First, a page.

Using a written contract to settle issues of asset division and other questions that arise in a divorce has become increasingly common over the last three decades in California. These agreements, usually called prenuptial agreements or prenups, can be used to divide assets, settle issues of child custody and support and resolve similar questions that might arise if the couple decides to get divorced. Most individuals sign a prenup in the belief that the agreement will be enforced according to its terms in the event of divorce. But some individuals who have signed a prenup may decide to pursue a divorce and then discover that the terms of the prenup are grossly unfair. What can be done? The answer is “plenty.”
Formal flaws lead to invalidation
In California, a prenuptial agreement must first satisfy the formal requirements of the statute. The agreement must be in writing, must have been signed by both parties before – repeat, before – the wedding. Both parties must be given 7 days to review the final draft of the agreement after receiving a complete financial disclosure from the other spouse, and each spouse must be represented by an attorney.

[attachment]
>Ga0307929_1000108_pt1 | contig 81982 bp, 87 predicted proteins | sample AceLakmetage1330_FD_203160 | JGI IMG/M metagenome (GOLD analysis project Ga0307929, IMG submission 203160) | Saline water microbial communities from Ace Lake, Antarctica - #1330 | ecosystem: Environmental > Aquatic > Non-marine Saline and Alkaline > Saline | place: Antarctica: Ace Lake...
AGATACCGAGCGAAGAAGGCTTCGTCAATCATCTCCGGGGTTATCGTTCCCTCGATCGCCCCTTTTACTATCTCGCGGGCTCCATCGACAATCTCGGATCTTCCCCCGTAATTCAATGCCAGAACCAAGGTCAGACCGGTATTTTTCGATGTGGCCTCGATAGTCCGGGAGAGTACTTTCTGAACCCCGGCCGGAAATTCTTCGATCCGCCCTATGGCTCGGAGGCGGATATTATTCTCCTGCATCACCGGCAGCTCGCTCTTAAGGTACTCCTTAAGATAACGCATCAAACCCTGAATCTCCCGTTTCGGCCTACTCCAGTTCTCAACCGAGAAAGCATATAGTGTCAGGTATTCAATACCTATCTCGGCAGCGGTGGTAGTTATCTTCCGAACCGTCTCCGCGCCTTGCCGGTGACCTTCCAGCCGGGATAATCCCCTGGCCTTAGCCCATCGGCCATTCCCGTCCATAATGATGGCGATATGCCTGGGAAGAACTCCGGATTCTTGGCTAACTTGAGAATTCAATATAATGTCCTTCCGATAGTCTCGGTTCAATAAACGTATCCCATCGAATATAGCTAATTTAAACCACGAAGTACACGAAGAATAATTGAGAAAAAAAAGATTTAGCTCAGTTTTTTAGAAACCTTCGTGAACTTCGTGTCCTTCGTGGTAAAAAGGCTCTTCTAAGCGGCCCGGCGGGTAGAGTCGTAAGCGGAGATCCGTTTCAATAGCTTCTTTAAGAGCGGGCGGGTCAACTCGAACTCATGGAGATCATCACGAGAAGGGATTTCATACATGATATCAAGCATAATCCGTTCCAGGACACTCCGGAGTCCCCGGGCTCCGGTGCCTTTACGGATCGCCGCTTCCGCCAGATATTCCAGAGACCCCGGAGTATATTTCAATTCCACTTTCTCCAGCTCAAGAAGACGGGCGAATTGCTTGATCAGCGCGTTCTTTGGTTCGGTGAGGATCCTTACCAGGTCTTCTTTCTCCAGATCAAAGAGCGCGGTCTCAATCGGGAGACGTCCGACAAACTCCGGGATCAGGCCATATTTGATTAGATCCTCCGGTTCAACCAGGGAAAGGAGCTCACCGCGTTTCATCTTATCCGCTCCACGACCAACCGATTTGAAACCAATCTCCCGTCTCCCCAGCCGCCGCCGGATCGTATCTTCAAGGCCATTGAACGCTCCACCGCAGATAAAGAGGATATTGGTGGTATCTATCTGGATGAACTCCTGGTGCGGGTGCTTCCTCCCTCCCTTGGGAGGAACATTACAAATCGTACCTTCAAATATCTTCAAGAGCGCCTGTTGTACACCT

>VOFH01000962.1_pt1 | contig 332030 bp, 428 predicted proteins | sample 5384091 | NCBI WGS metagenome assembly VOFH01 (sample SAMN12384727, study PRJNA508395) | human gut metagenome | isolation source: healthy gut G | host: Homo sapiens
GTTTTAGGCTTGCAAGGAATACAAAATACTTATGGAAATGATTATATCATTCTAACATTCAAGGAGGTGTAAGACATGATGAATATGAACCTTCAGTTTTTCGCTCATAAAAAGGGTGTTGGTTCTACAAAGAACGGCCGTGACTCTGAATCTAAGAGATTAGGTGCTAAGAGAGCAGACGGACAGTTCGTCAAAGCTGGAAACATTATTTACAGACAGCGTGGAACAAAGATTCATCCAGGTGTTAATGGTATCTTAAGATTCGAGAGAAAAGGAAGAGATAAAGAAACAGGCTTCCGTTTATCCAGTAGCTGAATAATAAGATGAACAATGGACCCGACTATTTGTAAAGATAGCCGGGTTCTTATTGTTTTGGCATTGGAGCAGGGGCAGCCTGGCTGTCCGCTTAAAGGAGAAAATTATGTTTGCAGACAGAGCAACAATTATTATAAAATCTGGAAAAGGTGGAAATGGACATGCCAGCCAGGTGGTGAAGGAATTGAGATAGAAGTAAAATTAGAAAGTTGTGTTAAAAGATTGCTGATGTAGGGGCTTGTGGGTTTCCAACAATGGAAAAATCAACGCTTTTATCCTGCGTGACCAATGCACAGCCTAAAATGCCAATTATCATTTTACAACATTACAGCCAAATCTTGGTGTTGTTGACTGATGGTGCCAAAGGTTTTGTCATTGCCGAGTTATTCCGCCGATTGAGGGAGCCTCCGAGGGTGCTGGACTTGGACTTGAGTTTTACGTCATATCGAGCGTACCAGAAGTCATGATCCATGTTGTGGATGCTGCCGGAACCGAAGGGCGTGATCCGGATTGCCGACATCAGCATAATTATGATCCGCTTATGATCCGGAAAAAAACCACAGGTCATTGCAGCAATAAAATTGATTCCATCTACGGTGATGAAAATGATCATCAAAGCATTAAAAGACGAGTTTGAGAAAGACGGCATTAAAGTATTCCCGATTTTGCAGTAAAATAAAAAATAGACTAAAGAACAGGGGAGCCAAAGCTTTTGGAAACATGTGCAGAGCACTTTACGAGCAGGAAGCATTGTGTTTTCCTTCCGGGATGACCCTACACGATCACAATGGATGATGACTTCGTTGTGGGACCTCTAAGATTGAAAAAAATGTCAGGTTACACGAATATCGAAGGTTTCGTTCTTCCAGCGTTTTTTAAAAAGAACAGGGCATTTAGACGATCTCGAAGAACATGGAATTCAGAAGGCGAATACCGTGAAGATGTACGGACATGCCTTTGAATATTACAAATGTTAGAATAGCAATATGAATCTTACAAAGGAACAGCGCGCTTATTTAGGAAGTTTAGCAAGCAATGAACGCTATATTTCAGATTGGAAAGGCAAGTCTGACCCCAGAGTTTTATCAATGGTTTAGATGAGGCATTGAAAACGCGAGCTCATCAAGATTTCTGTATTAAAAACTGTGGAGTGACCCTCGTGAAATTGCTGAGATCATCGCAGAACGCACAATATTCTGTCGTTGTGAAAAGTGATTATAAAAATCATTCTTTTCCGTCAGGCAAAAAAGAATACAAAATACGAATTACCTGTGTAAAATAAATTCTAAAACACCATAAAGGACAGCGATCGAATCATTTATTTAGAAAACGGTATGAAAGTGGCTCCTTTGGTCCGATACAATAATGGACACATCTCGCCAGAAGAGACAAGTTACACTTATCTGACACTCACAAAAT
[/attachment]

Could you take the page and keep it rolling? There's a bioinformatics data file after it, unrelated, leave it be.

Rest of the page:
If any of these requirements are not met, the agreement will most likely be declared to be unenforceable.
Substantive flaws also lead to invalidation
A spouse can obtain a court order invalidating a prenuptial agreement if he or she can prove that the agreement is unfair or that the other spouse hid or misrepresented financial information before the agreement was signed. A wealthy spouse can lay the seeds for having a prenup declared to be unenforceable by hiding assets in a foreign country or otherwise misrepresenting a financial situation. An agreement can be declared to be unenforceable if one party entered into the agreement without a full understanding of its terms or if the agreement turns out to be unfair or one sided.
No one should begin an attack on a prenup without consulting an experienced divorce attorney. A knowledgeable divorce lawyer can evaluate the enforceability of the agreement and provide an opinion on the relative ease or difficulty of obtaining a court order invalidating the agreement.